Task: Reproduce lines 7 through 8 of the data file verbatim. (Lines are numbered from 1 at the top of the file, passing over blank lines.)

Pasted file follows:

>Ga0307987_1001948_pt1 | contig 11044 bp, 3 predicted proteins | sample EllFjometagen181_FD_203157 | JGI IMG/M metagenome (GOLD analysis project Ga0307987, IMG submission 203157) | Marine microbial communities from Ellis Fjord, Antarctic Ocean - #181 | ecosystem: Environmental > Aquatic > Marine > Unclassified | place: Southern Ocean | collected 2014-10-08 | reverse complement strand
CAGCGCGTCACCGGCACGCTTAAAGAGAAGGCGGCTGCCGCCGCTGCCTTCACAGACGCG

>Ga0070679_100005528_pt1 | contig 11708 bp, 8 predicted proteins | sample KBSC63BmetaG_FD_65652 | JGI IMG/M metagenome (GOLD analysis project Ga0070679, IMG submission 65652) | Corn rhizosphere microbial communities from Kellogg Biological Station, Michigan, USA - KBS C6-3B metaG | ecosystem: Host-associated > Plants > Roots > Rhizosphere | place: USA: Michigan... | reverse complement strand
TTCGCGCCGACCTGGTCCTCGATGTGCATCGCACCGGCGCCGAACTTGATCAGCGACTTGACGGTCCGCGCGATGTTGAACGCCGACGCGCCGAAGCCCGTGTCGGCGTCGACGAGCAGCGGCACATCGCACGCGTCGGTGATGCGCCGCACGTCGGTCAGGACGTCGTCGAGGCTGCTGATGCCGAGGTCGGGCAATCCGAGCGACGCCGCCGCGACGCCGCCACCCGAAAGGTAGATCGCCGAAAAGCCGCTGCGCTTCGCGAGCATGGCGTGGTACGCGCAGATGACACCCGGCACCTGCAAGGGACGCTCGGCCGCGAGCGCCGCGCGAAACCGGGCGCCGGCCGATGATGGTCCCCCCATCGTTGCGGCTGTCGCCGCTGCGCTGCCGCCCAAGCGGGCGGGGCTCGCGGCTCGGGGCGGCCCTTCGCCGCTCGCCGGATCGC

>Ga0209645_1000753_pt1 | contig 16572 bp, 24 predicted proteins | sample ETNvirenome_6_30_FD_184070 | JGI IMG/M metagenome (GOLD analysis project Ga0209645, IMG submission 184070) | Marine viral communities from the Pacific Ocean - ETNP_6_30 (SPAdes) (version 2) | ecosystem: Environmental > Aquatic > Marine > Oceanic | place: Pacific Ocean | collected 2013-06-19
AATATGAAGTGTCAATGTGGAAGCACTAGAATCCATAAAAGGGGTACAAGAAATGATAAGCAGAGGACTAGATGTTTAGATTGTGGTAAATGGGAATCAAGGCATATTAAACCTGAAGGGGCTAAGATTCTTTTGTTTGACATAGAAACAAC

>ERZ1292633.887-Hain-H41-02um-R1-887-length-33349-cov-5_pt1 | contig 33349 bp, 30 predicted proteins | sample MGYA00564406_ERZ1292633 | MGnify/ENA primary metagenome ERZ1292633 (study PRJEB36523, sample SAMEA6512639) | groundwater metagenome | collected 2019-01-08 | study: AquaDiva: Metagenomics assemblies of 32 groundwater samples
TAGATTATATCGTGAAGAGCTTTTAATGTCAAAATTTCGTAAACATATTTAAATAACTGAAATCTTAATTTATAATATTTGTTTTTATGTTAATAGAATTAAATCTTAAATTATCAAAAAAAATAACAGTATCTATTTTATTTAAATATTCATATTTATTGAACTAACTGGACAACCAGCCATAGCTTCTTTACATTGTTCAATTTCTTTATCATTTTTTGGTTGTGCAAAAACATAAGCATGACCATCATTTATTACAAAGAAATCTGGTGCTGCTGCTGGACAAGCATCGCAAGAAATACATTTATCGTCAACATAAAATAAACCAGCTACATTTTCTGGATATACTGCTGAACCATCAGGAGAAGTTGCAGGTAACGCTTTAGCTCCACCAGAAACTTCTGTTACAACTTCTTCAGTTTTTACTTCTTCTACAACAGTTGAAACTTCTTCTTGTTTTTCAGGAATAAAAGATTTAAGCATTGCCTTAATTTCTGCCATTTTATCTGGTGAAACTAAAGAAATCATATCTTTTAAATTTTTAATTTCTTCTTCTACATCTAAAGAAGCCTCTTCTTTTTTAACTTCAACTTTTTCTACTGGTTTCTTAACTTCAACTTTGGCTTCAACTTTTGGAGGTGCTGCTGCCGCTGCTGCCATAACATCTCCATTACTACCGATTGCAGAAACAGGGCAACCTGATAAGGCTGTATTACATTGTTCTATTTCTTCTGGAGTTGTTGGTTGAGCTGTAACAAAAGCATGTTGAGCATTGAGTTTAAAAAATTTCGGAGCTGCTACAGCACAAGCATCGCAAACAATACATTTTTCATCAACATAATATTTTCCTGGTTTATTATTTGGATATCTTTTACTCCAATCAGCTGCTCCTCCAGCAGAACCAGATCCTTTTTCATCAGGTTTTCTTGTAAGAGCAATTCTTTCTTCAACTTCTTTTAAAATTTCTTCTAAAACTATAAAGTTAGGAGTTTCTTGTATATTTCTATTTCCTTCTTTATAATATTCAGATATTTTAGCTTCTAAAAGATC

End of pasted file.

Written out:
>ERZ1292633.887-Hain-H41-02um-R1-887-length-33349-cov-5_pt1 | contig 33349 bp, 30 predicted proteins | sample MGYA00564406_ERZ1292633 | MGnify/ENA primary metagenome ERZ1292633 (study PRJEB36523, sample SAMEA6512639) | groundwater metagenome | collected 2019-01-08 | study: AquaDiva: Metagenomics assemblies of 32 groundwater samples
TAGATTATATCGTGAAGAGCTTTTAATGTCAAAATTTCGTAAACATATTTAAATAACTGAAATCTTAATTTATAATATTTGTTTTTATGTTAATAGAATTAAATCTTAAATTATCAAAAAAAATAACAGTATCTATTTTATTTAAATATTCATATTTATTGAACTAACTGGACAACCAGCCATAGCTTCTTTACATTGTTCAATTTCTTTATCATTTTTTGGTTGTGCAAAAACATAAGCATGACCATCATTTATTACAAAGAAATCTGGTGCTGCTGCTGGACAAGCATCGCAAGAAATACATTTATCGTCAACATAAAATAAACCAGCTACATTTTCTGGATATACTGCTGAACCATCAGGAGAAGTTGCAGGTAACGCTTTAGCTCCACCAGAAACTTCTGTTACAACTTCTTCAGTTTTTACTTCTTCTACAACAGTTGAAACTTCTTCTTGTTTTTCAGGAATAAAAGATTTAAGCATTGCCTTAATTTCTGCCATTTTATCTGGTGAAACTAAAGAAATCATATCTTTTAAATTTTTAATTTCTTCTTCTACATCTAAAGAAGCCTCTTCTTTTTTAACTTCAACTTTTTCTACTGGTTTCTTAACTTCAACTTTGGCTTCAACTTTTGGAGGTGCTGCTGCCGCTGCTGCCATAACATCTCCATTACTACCGATTGCAGAAACAGGGCAACCTGATAAGGCTGTATTACATTGTTCTATTTCTTCTGGAGTTGTTGGTTGAGCTGTAACAAAAGCATGTTGAGCATTGAGTTTAAAAAATTTCGGAGCTGCTACAGCACAAGCATCGCAAACAATACATTTTTCATCAACATAATATTTTCCTGGTTTATTATTTGGATATCTTTTACTCCAATCAGCTGCTCCTCCAGCAGAACCAGATCCTTTTTCATCAGGTTTTCTTGTAAGAGCAATTCTTTCTTCAACTTCTTTTAAAATTTCTTCTAAAACTATAAAGTTAGGAGTTTCTTGTATATTTCTATTTCCTTCTTTATAATATTCAGATATTTTAGCTTCTAAAAGATC